The successful applicant will have the option of becoming or remaining a member of the Universities Superannuation Scheme (USS), a pension scheme that provides a pension and lump sum based on length of service and final salary. All new staff are automatically treated as members unless they give notice in writing to say they do not wish to take part in the scheme. The University also offers a Stakeholder pension scheme, which most employees may join either instead of, or in addition to, the main scheme. The University has a generous maternity leave scheme and also offers paternity leave to expectant fathers and partners, and adoption leave. It offers subsidised nursery places, and tax and National savings schemes. The University has a no-smoking policy and smoking is not permitted within the Department.
All University staff may use the study facilities provided by university libraries and museums; join the University Club, a sports and social club which has its own bar, café, and reading room; and make use of the University Sports Complex and the Pulse fitness centre. A number of discounts are available to university staff e.g. for insurance, holiday travel, and computer equipment.
How To Apply
Applications for this vacancy are to be made online. To apply for this role and for further details, including the job description and selection criteria please visit www.recruit.ox.ac.uk and search for vacancy number 107853. Follow the on-screen instructions to register as a user. You will then be required to complete a number of screens with your application details, relating to your skills and experience. When prompted, please provide details of two referees and indicate whether we can contact them at this stage. You will also be required to upload your curriculum vitae and statement of research interests and a list of principal publications. Informal enquiries should be directed to Dmitry Filatov at email@example.com .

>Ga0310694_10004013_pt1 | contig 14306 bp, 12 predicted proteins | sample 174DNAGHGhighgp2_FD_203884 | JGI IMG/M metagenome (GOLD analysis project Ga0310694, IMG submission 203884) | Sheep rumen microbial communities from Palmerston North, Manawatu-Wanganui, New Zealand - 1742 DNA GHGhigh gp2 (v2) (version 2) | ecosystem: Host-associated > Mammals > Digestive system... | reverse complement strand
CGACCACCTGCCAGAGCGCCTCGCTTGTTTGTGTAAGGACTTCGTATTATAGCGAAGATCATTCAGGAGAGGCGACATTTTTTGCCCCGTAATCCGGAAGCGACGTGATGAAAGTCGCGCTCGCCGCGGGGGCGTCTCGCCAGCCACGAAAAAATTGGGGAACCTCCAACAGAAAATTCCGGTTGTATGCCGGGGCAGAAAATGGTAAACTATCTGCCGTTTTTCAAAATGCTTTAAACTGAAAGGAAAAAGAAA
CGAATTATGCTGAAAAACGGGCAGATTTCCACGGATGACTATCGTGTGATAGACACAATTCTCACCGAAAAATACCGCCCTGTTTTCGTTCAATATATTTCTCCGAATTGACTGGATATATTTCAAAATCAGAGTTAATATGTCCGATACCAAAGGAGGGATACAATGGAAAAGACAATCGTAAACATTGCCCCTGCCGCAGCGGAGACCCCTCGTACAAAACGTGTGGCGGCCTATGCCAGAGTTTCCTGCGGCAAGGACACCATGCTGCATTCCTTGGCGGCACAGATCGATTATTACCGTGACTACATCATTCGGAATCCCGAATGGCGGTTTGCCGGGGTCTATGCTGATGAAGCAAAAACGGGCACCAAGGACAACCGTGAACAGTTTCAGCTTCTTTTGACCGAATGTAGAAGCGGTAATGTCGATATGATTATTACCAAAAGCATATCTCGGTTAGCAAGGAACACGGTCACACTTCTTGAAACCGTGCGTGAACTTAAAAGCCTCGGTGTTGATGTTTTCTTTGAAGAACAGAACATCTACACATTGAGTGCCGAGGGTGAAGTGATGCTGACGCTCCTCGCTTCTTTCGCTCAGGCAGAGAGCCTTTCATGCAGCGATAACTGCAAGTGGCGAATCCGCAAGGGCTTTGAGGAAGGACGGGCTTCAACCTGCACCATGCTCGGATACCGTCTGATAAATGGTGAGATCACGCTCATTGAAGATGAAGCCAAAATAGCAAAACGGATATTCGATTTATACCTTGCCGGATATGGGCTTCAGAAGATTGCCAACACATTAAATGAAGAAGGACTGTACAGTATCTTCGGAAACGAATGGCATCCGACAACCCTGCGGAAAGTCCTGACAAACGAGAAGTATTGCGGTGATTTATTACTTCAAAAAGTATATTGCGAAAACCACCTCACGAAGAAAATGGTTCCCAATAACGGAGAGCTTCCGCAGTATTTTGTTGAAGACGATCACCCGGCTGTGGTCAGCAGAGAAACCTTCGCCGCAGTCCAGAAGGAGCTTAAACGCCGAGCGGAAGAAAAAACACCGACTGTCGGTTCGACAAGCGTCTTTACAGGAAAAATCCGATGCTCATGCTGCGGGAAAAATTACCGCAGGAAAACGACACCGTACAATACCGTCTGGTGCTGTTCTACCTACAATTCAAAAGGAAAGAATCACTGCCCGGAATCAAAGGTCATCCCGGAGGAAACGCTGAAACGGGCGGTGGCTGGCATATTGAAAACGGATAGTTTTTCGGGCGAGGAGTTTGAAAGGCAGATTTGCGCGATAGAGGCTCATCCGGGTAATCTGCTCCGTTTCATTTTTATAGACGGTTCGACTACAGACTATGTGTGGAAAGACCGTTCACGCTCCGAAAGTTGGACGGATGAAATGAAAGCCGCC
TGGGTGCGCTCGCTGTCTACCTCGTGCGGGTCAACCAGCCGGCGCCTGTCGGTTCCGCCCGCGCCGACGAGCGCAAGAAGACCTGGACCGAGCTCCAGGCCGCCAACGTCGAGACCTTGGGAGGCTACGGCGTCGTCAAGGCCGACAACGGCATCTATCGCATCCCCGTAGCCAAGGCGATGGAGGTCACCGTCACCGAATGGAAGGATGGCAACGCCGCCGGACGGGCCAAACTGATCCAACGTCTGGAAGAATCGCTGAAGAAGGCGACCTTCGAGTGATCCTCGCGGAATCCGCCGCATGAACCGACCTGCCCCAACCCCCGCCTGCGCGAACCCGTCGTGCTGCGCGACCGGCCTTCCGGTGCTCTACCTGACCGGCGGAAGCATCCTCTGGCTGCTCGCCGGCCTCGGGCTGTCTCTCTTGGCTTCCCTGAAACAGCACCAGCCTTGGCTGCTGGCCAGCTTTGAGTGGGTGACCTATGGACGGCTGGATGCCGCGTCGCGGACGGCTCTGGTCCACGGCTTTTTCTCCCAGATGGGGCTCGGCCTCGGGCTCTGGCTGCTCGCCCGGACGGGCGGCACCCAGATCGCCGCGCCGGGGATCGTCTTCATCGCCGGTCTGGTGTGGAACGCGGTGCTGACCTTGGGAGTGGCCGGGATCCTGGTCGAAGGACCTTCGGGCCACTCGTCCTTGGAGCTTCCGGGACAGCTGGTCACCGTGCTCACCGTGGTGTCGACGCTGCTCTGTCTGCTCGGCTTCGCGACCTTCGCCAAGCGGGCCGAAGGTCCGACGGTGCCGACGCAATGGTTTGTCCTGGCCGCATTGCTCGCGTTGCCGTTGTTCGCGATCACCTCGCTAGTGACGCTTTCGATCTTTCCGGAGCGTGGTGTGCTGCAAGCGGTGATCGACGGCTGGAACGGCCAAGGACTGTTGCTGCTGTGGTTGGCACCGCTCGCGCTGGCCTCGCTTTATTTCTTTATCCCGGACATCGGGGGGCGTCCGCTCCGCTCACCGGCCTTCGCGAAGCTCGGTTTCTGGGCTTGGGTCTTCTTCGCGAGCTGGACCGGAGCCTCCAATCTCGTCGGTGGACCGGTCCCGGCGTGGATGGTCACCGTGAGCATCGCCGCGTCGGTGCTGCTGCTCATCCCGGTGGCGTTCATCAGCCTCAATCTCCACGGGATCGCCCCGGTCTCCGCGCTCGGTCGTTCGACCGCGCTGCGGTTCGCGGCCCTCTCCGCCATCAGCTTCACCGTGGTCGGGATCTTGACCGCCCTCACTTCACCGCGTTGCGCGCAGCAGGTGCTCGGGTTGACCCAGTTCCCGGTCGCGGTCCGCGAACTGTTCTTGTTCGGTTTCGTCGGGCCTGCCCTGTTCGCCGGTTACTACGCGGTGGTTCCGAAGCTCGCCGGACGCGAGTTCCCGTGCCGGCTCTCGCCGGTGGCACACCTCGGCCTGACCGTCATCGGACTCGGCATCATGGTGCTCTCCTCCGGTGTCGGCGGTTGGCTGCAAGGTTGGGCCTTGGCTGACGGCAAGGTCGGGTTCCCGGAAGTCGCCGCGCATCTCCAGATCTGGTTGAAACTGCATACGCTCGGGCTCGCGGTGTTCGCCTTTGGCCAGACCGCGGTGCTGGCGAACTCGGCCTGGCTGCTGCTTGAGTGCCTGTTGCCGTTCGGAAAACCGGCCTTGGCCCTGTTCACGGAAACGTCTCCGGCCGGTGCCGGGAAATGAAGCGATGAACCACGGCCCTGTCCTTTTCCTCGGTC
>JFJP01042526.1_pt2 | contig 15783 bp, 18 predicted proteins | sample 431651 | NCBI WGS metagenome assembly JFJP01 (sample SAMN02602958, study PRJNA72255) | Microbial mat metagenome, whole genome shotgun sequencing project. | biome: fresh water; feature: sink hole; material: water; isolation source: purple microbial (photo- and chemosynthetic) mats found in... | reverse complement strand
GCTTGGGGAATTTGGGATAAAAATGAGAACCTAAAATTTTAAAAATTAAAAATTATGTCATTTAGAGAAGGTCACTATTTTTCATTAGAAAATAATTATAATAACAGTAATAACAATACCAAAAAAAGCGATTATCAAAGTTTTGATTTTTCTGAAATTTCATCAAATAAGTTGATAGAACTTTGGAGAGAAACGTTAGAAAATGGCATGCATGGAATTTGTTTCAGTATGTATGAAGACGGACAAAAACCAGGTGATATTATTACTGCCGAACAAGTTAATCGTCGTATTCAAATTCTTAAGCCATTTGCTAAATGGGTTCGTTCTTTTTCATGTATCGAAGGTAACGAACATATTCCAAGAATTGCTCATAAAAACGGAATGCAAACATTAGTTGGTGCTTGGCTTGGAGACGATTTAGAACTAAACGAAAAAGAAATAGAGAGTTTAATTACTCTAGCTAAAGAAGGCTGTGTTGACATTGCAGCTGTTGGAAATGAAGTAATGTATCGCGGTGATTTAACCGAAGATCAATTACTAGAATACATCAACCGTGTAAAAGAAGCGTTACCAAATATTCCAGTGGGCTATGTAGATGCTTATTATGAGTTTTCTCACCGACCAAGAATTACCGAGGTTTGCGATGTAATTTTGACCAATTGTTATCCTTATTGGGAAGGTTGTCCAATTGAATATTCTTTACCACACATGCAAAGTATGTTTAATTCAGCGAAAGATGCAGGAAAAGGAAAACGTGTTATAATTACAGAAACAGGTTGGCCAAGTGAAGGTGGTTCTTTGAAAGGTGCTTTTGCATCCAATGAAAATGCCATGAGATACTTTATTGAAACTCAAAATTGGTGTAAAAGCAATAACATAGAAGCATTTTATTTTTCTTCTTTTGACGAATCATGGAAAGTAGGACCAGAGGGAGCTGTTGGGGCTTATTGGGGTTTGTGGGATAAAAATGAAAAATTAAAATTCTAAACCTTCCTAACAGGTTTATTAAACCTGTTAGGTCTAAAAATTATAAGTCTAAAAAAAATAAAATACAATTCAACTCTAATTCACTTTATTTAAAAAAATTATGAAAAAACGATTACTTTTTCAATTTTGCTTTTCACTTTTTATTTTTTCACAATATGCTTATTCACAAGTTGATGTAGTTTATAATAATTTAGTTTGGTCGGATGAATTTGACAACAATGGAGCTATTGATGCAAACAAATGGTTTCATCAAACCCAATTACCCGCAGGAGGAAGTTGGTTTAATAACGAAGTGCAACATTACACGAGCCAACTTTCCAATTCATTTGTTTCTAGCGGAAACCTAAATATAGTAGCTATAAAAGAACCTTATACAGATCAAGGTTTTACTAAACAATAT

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All applications must be received by 12.00 noon on Wednesday 5th June 2013 as stated in the online advertisement.
Information for Priority Candidates A priority candidate is a University employee who is seeking redeployment owing to the fact that he or she has been advised that they are at risk of redundancy, or on grounds of ill-health/disability. Priority candidates are issued with a redeployment letter by their employing departments and this letter must be attached to any application they submit.
The priority application date for this post is noon on Wednesday 22nd May 2013.
Full details of the priority application process are available at: http://www.admin.ox.ac.uk/personnel/end/red/redproc/prioritycandidate .